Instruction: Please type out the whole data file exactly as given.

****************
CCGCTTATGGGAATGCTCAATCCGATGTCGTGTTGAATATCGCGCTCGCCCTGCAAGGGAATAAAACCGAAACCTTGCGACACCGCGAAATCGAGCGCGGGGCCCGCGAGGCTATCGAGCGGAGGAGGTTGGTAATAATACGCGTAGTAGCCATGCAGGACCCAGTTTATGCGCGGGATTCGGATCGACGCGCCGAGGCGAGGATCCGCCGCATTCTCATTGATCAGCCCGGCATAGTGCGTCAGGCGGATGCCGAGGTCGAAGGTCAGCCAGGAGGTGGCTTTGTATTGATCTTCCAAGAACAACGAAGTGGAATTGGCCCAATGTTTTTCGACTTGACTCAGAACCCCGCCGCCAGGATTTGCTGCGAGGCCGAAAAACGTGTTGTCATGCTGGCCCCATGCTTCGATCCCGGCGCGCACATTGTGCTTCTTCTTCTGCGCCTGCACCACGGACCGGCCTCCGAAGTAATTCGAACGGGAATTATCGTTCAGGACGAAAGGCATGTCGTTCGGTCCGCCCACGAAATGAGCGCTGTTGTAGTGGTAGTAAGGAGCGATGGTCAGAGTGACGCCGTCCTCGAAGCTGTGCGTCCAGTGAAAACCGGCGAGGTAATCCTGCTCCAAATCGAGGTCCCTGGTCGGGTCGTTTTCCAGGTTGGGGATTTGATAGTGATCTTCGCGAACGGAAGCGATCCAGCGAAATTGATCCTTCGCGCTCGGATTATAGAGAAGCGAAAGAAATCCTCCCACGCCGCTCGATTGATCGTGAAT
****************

CCGCTTATGGGAATGCTCAATCCGATGTCGTGTTGAATATCGCGCTCGCCCTGCAAGGGAATAAAACCGAAACCTTGCGACACCGCGAAATCGAGCGCGGGGCCCGCGAGGCTATCGAGCGGAGGAGGTTGGTAATAATACGCGTAGTAGCCATGCAGGACCCAGTTTATGCGCGGGATTCGGATCGACGCGCCGAGGCGAGGATCCGCCGCATTCTCATTGATCAGCCCGGCATAGTGCGTCAGGCGGATGCCGAGGTCGAAGGTCAGCCAGGAGGTGGCTTTGTATTGATCTTCCAAGAACAACGAAGTGGAATTGGCCCAATGTTTTTCGACTTGACTCAGAACCCCGCCGCCAGGATTTGCTGCGAGGCCGAAAAACGTGTTGTCATGCTGGCCCCATGCTTCGATCCCGGCGCGCACATTGTGCTTCTTCTTCTGCGCCTGCACCACGGACCGGCCTCCGAAGTAATTCGAACGGGAATTATCGTTCAGGACGAAAGGCATGTCGTTCGGTCCGCCCACGAAATGAGCGCTGTTGTAGTGGTAGTAAGGAGCGATGGTCAGAGTGACGCCGTCCTCGAAGCTGTGCGTCCAGTGAAAACCGGCGAGGTAATCCTGCTCCAAATCGAGGTCCCTGGTCGGGTCGTTTTCCAGGTTGGGGATTTGATAGTGATCTTCGCGAACGGAAGCGATCCAGCGAAATTGATCCTTCGCGCTCGGATTATAGAGAAGCGAAAGAAATCCTCCCACGCCGCTCGATTGATCGTGAAT